Refusing to leave the property is trespass; refusing to leave, when one is a large male, and the resident is a small female, can seem like something worse than trespass.

The AT&T rep was in the wrong for refusing to leave the property, period, end of story.

All you guys saying "no big deal" are full of it... if it had been your wife, and a large male refused to leave, I don't believe for an instant you would be so cavalier about it.
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Old December 2, 2012, 04:44 PM   #89
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It sounds as all you and your wife had was a pushy sales rep, Pain in the ass yes, but NOT a threat to her life..
But they're getting worse all the time, on the phone AND on the porch. Last I had here was told from my chair, since screen door was only thing between us, "Not interested." He replied, "I can understand, sir, but if you would just..." I got up and confronted him, saying "What part of no don't you understand?" He argued that I didn't seem to understand....at which point I opened the door, got in his face and shouted GET TO HELL OFF MY PORCH BEFORE I THROW YOU OFF! He got the message, was giving me horrified looks while writing in a book, hopefull writing customer is an AH, do not visit. We've gotten far fewer visits since. I'M NOT INTERESTED DAMMIT!, is generally the last thing I have to say on the phone, also. It's gotten so old, it's taken pestering to a whole new level. Up north, since the front door is in another room, I simply don't answer it.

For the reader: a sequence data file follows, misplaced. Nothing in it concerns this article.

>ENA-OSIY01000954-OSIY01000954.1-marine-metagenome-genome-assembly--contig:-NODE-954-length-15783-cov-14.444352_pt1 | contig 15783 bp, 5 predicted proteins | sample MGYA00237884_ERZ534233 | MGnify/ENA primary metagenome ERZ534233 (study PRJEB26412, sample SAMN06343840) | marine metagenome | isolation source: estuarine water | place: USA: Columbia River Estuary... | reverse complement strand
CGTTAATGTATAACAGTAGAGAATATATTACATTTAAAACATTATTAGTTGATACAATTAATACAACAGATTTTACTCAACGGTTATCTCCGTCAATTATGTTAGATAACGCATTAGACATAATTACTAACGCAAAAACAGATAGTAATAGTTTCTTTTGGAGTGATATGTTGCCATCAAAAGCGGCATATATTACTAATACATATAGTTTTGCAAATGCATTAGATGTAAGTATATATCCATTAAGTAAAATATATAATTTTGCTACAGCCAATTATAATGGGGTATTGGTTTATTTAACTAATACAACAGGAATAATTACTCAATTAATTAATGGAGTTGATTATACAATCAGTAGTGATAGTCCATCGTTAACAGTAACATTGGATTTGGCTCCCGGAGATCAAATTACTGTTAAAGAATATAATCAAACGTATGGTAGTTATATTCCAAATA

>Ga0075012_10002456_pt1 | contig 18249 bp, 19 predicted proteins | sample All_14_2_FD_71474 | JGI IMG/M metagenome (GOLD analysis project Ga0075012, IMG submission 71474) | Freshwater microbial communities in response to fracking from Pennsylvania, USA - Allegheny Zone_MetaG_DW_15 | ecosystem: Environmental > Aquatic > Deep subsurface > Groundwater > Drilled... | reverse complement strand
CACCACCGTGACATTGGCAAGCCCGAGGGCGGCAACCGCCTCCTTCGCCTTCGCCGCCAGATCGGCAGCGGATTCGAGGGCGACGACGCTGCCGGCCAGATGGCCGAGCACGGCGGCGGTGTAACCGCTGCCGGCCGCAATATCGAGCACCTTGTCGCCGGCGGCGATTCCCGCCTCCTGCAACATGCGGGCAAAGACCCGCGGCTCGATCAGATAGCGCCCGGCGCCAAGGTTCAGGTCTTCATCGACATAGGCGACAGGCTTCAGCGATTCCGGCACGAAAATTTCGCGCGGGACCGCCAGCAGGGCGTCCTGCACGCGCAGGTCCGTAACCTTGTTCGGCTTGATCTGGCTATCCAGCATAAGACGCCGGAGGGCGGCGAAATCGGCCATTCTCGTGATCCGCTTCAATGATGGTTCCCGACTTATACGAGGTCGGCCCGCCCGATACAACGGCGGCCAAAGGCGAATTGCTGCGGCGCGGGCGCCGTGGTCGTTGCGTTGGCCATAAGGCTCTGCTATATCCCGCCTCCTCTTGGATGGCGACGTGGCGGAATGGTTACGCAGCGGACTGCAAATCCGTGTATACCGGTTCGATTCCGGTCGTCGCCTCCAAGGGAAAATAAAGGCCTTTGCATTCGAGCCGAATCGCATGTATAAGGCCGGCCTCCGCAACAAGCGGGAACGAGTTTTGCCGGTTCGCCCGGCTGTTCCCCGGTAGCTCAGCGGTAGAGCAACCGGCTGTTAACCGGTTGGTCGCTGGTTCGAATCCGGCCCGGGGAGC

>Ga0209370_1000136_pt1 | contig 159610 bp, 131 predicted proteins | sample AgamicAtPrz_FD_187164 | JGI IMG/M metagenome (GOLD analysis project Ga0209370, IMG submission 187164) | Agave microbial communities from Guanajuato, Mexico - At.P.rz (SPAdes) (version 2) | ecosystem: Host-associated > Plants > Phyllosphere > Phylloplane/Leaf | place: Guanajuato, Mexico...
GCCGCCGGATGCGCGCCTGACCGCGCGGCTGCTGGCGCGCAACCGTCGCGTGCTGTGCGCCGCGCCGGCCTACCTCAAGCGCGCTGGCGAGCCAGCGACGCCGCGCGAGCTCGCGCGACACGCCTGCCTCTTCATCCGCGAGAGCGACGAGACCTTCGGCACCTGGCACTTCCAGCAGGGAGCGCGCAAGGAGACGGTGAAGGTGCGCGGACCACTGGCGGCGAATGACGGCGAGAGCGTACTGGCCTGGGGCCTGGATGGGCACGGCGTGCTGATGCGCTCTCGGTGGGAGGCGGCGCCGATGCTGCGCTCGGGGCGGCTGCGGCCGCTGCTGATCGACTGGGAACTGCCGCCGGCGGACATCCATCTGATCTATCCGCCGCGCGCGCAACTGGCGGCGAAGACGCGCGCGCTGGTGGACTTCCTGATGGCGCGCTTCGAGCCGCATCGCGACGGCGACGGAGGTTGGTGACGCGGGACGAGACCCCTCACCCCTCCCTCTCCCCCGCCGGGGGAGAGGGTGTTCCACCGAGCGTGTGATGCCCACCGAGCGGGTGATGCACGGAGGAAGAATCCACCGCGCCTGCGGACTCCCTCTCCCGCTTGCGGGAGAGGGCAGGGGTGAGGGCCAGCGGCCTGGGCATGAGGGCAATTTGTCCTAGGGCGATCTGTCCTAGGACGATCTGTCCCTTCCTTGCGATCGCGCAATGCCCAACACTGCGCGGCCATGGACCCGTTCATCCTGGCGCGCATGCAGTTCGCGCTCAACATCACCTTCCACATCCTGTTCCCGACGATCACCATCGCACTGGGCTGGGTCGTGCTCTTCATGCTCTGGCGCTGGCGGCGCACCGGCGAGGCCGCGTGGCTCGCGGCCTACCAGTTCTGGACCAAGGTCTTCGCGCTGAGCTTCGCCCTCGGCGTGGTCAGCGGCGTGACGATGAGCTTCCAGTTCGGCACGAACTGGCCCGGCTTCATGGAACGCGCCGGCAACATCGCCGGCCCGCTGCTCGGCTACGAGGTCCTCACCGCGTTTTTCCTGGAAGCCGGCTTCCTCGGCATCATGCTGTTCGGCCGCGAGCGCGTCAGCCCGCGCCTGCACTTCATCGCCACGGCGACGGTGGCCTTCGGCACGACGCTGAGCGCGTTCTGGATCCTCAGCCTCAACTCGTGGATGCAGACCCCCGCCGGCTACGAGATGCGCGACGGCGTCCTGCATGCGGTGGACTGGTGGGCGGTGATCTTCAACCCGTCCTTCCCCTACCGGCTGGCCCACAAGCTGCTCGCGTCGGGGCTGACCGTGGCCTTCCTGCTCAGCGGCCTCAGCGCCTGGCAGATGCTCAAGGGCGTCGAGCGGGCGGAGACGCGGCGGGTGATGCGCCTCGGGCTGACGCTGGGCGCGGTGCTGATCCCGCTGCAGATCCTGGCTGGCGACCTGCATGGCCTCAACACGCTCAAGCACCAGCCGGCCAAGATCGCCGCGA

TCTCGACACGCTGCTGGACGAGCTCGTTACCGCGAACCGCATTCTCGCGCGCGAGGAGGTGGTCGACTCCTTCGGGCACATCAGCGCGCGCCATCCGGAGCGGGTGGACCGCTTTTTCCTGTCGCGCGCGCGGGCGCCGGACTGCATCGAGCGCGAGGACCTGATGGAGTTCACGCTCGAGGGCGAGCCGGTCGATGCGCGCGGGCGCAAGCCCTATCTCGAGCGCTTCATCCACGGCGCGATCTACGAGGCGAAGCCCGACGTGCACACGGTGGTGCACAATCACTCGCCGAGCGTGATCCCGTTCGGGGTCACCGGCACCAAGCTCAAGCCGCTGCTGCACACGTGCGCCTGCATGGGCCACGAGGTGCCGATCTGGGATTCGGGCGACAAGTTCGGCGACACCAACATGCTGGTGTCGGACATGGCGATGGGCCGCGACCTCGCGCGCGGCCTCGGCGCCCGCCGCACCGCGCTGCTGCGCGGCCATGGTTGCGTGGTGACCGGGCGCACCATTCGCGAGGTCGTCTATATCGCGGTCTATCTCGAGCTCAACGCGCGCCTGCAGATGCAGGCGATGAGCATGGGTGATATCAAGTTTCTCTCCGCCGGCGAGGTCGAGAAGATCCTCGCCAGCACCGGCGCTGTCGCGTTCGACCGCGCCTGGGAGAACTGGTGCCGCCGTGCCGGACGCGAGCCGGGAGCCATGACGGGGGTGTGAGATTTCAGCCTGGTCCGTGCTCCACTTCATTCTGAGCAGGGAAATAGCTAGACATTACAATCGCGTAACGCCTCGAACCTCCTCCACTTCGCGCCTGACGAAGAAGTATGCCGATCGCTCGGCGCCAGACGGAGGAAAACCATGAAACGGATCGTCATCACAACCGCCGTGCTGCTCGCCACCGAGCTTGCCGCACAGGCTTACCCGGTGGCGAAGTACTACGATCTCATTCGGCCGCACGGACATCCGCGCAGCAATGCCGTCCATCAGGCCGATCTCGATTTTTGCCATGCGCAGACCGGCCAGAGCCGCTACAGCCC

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Old December 2, 2012, 05:18 PM   #90
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I'm going to relay a conversation I had with my 10 YO the other morning.

I have a bunch of folders that I keep in a kitchen drawer. As I was putting one of them away, my boy says to me - "Dad, you keep all those knives in that draw, what if a BG broke in, found them, and tried to use one against one of us?".

I patted to the pistol I was wearing. . . His reply - "ok, got it."

It cracks me up that a 10 YO gets it but so many think that carrying at home is a sign of paranoia.

So, if someone was attempting to break in (or broke in) to my house or there was an issue in my backyard with coyotes attacking our pets/kids - how long would it take with the adrenaline flowing to open the safe or even open a "quick open" security box???

Someone wrote that they are in condition white at home - yes, condition white is a wonderful thing at home, but condition white is a very bad thing when the do-do hits the fan and your gun is upstairs in the nightstand or safe. The gun on my side allows me to be in condition white at home while letting me go to orange and armed in a second.

Carrying at home for me is no more a task than clicking in my seat belt when I get into a car. If carrying at home isn't for you, then by all means, don't.